The claimant brought a claim arguing that the suspension and the delay in paying her amounted to direct pregnancy/maternity discrimination.  The claims failed.  Neither the claimant being sent home nor delaying her return until appropriate Covid-secure measures were in place was unfavourable treatment.  These were positive steps to protect her.  The delay in pay was an error unconnected to her pregnancy which was rectified when it was highlighted.  Her claim was dismissed.

In Accattatis v Fortuna Group (London) Ltd the claimant repeatedly asked to be allowed to work from home or to be furloughed as he was not comfortable travelling to and attending the employer's offices during lockdown.  His employer told him his job could not be done from home and that furlough was not possible because they were too busy. Instead they offered him the opportunity to take holidays or unpaid leave instead.  He declined but continued to repeatedly ask to be furloughed and was subsequently dismissed.  The claimant did not have the required length of service to claim unfair dismissal and instead alleged he had been automatically unfairly dismissed under ERA s100(1)(e) having proposed appropriate steps to protect himself from serious and imminent danger. 

The tribunal concluded that the claimant reasonably believed there were circumstances of serious and imminent danger.  The employer had reasonably offered him holiday or unpaid leave given it was not possible for him to work from home or be furloughed.  However, the claimant's demands to be paid while at home were not "appropriate steps" to protect himself from danger.  For that reason the protection available under s100(1)(a) was not engaged and the claim failed.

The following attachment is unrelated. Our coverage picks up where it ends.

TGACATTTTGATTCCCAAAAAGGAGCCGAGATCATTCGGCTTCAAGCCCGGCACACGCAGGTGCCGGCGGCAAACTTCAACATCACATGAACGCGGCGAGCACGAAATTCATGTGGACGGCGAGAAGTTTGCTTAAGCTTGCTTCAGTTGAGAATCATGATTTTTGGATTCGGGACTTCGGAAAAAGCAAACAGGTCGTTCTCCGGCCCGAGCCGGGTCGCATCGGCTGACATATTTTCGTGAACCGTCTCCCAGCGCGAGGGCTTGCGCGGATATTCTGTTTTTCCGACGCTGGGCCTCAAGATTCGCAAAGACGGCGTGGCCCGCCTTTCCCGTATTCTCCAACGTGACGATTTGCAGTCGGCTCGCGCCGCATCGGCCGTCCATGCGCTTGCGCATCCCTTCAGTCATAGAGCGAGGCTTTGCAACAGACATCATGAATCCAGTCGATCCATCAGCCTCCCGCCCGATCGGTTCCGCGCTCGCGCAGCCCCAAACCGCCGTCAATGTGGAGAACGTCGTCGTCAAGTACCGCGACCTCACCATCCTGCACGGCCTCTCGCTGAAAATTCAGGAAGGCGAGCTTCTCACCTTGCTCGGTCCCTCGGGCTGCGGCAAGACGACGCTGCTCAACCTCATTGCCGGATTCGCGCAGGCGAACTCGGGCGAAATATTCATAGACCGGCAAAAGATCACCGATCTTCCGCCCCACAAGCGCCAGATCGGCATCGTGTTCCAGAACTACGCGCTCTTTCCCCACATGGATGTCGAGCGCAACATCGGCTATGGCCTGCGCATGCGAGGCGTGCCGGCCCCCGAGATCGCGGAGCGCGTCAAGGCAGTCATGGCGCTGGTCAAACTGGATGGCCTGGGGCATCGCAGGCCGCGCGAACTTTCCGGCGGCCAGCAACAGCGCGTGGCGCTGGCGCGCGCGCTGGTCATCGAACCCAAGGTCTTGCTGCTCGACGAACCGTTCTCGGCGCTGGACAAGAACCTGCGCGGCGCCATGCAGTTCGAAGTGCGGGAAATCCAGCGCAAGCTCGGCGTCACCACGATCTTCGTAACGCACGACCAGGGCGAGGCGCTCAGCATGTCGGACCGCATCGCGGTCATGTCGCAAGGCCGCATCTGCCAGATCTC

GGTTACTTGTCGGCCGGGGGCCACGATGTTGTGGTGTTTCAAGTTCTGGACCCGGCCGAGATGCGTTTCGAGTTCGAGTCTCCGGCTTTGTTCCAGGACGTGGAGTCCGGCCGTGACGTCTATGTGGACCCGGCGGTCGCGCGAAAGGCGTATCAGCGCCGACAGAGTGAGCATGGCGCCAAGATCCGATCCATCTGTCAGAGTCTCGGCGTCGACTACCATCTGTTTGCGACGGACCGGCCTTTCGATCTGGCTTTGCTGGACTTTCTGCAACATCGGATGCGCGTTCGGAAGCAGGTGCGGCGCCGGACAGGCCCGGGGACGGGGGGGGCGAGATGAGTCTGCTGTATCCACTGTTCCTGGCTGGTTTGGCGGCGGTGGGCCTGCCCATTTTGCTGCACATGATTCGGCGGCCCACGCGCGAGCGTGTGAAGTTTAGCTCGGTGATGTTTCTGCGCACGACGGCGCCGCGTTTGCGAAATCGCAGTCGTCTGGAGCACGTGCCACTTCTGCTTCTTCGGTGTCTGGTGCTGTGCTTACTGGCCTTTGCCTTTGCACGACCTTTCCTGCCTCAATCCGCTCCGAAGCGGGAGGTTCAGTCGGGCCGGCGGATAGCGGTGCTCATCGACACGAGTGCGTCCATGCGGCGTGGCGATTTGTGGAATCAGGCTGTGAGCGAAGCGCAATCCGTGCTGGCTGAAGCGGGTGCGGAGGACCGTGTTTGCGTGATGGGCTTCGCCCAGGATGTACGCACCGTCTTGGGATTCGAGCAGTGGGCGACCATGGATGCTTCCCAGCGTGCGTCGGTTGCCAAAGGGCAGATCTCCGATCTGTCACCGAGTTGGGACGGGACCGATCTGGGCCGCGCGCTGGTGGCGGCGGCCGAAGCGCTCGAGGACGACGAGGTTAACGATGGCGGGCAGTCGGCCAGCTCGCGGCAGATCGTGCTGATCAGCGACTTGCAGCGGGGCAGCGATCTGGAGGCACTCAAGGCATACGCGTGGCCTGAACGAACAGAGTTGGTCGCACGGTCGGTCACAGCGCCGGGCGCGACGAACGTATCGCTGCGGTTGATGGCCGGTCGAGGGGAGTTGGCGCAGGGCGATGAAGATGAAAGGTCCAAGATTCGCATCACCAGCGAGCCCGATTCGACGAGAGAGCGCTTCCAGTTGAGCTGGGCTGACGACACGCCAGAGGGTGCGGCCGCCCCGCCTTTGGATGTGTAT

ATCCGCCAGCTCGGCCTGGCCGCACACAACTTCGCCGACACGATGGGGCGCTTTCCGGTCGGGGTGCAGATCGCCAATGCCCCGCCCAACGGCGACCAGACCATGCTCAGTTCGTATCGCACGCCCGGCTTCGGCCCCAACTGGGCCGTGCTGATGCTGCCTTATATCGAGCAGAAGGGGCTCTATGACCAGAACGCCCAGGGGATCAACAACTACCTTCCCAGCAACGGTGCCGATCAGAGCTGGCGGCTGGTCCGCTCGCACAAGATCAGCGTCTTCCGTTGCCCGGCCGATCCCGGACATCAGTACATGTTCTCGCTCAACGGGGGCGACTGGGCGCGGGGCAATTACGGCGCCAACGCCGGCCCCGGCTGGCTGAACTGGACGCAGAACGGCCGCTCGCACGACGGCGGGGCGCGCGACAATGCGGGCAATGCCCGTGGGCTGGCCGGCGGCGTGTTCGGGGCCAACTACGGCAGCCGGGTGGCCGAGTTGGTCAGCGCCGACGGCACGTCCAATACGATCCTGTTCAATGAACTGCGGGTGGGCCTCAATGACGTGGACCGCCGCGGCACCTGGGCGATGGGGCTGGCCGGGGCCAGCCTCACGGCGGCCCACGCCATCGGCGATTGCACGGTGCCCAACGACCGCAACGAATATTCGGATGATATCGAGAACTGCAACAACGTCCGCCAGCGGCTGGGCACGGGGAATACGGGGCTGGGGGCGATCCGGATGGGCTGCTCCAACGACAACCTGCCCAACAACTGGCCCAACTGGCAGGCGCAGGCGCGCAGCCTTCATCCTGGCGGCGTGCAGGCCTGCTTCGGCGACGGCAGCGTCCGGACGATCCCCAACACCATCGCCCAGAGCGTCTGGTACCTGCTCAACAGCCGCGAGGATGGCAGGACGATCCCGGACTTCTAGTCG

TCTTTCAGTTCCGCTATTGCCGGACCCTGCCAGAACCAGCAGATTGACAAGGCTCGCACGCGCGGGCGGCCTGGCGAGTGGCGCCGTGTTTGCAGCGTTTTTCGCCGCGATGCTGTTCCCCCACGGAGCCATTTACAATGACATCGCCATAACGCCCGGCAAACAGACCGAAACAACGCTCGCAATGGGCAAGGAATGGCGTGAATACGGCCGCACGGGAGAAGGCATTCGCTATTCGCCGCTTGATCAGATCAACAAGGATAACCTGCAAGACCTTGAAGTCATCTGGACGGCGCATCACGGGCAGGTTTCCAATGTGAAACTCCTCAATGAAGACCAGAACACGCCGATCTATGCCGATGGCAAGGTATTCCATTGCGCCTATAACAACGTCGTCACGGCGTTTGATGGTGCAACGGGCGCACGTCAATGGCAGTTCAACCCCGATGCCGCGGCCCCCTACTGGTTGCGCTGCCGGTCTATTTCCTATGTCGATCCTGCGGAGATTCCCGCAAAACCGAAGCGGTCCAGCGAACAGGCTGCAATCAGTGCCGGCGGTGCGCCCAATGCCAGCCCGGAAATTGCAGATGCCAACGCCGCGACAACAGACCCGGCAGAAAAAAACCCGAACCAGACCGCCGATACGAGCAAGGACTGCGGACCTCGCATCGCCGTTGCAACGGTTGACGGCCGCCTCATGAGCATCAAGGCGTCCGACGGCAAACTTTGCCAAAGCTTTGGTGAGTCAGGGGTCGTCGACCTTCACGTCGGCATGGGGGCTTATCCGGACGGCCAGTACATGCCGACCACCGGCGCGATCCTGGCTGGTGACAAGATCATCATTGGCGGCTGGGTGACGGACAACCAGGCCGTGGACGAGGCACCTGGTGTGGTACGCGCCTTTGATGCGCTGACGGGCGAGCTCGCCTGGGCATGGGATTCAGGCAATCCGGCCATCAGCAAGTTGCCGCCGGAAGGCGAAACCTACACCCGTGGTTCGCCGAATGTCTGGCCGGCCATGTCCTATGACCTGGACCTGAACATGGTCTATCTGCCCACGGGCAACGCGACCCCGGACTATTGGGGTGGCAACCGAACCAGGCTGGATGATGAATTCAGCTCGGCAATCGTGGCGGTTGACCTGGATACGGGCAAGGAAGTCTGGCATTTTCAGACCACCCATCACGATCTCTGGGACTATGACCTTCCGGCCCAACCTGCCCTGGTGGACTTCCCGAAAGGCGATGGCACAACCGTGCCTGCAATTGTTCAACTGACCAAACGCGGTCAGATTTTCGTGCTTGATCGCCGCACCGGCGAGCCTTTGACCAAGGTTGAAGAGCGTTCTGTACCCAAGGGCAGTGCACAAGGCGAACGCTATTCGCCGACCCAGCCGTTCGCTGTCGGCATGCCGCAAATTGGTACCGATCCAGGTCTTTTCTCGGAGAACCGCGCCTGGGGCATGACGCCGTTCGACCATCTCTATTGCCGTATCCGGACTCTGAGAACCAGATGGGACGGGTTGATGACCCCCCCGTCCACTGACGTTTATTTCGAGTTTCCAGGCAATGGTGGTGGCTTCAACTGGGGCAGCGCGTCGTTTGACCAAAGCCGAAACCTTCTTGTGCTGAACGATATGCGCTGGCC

In Gibson v Lothian Leisure the claimant was a chef who was furloughed during the first lockdown.  He lived with his father who had a number of health complaints and was shielding.  At the end of lockdown he was asked to return to work.  The claimant was concerned about catching Covid-19 at work and passing it to his father.  He raised concerns about the lack of Covid-secure workplace precautions and the lack of PPE.  His concerns were dismissed by the employer who then summarily dismissed him claiming they were changing aspects of the business and would be working with a smaller team in the future.

In addition to awarding the claimant compensation for pay in lieu of notice, untaken holiday, underpaid furlough pay and pension contributions (that the employer had deducted but not paid into pension), the tribunal also found he had been automatically unfairly dismissed because he had taken steps to protect his father in circumstances that he reasonably believed to be of serious and imminent danger.  Alternatively, given what he was told about the employer needing a smaller team in the future, he had been unfairly selected for redundancy because he took steps to protect his father in circumstances he reasonably believed to be of serious and imminent danger.

In Kubilius v Kent Foods Limited the claimant refused to wear a face mask when undertaking a visit to a supplier's site, contrary to the rules of the site.  The supplier advised the employer and banned the claimant from returning to their premises.  The claimant was subsequently disciplined and dismissed for failure to follow H&S instructions from staff on the supplier's site.  Although he failed to appeal the dismissal, he brought a claim for unfair dismissal. The tribunal concluded that, in the circumstances, this was a conduct dismissal, it was procedurally fair and was within the band of reasonable responses for the employer to have dismissed.  Accordingly, the dismissal was fair.

Although these cases provide an insight into how tribunals are dealing with the issues that arise, each of them turns on their own facts.  As such professional advice should be sought before taking any action should businesses find themselves in apparently similar circumstances.